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|Title:||2-methoxyestradiol suppresses microtubule dynamics and arrests mitosis without depolymerizing microtubules|
|Keywords:||Endogenous Mammalian Metabolite|
|Publisher:||AMER ASSOC CANCER RESEARCH|
|Citation:||MOLECULAR CANCER THERAPEUTICS, 5(9), 2225-2233|
|Abstract:||2-Methoxyestradiol (2ME2), a metabolite of estradiol-17 beta, is a novel antimitotic and antiangiogenic drug candidate in phase I and II clinical trials for the treatment of a broad range of tumor types. 2ME2 binds to tubulin at or near the colchicine site and inhibits the polymerization of tubulin in vitro, suggesting that it may work by interfering with normal microtubule function. However, the role of microtubule depolymerization in its antitumor mechanism of action has been controversial. To determine the mechanism by which 2ME2 induces mitotic arrest, we analyzed its effects on microtubule polymerization in vitro and its effects on dynamic instability both in vitro and in living MCF7 cells. In vitro, 2ME2 (5-100 mu mol/L) inhibited assembly of purified tubulin in a concentration-dependent manner, with maximal inhibition (60%) at 200 mu mol/L 2ME2. However, with microtubule-associated protein-containing microtubules, significantly higher 2ME2 concentrations were required to depolymerize microtubules, and polymer mass was reduced by only 13% at 500 mu mol/L 2ME2. In vitro, dynamic instability was inhibited at lower concentrations. Specifically, 4 mu mol/L 2ME2 reduced the mean growth rate by 17% and dynamicity by 27%. In living interphase MCF7 cells at the IC50 for mitotic arrest (1.2 mu mol/L), 2ME2 significantly suppressed the mean microtubule growth rate, duration and length, and the overall dynamicity, consistent with its effects in vitro, and without any observable depolymerization of microtubules. Taken together, the results suggest that the major mechanism of mitotic arrest at the lowest effective concentrations of 2ME2 is suppression of microtubule dynamics rather than microtubule depolymerization per se.|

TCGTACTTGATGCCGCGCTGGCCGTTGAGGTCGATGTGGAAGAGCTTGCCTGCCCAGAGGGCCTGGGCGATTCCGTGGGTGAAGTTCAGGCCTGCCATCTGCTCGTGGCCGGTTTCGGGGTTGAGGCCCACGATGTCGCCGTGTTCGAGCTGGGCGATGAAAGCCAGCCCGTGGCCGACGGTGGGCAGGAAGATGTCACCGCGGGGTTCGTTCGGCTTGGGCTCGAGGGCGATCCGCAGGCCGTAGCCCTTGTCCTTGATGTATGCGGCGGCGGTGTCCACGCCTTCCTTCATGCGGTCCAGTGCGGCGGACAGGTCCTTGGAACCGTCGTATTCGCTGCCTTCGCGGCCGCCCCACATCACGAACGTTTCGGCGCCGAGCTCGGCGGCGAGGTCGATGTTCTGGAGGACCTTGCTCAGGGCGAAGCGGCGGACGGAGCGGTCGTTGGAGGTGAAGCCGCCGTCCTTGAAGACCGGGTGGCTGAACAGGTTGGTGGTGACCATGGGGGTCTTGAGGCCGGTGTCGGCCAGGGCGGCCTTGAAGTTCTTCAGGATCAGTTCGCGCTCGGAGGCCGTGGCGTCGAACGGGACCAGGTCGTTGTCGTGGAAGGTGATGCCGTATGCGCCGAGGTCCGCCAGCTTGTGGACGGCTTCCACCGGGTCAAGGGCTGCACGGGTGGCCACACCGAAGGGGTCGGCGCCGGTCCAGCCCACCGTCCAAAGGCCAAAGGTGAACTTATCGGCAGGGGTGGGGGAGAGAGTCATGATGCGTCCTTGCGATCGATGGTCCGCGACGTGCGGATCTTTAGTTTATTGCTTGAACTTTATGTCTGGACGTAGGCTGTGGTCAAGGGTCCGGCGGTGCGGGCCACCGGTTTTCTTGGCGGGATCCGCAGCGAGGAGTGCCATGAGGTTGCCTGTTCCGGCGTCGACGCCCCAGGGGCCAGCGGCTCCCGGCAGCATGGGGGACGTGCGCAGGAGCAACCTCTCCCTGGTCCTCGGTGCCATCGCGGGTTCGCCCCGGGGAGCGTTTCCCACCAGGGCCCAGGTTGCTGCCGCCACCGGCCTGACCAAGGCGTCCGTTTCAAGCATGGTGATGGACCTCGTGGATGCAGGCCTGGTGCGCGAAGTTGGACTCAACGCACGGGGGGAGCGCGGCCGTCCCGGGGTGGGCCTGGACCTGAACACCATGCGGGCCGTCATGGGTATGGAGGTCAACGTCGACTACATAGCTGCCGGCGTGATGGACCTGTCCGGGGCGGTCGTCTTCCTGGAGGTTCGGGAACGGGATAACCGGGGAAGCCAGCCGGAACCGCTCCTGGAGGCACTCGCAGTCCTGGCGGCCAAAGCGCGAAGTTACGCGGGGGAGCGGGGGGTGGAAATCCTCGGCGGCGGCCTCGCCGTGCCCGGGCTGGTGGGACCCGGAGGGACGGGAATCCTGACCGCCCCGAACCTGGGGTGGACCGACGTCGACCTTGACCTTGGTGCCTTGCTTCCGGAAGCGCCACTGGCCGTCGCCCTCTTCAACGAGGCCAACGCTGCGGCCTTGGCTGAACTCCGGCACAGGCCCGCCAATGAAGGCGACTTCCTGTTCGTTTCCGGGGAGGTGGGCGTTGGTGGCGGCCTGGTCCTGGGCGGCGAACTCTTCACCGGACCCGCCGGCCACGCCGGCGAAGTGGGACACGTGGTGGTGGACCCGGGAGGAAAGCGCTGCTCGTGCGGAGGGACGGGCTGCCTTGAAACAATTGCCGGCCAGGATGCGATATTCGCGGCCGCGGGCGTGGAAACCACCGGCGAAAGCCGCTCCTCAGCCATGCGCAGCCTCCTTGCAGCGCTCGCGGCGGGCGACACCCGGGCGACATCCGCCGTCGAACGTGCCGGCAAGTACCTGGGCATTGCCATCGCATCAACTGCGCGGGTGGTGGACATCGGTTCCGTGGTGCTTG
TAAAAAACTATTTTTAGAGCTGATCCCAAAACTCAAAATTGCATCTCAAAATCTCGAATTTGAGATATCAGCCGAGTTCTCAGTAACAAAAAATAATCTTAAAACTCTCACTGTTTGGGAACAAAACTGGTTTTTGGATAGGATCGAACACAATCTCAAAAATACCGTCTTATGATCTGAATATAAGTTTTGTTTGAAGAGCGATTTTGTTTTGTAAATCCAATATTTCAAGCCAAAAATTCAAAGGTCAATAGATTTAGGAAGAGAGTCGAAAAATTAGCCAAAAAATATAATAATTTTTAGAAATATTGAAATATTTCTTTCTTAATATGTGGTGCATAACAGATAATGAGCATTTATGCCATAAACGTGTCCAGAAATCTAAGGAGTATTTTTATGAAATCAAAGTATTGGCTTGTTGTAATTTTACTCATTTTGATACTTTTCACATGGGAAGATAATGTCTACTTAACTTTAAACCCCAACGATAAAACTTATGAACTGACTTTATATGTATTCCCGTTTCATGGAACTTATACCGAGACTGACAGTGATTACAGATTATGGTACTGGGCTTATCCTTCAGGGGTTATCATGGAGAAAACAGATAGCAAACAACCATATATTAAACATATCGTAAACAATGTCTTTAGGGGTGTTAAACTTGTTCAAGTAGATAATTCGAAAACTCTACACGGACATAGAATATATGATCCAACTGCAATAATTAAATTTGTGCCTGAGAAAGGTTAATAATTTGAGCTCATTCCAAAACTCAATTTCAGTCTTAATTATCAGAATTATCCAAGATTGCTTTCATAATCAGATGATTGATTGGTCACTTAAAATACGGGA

|Appears in Collections:||Article|
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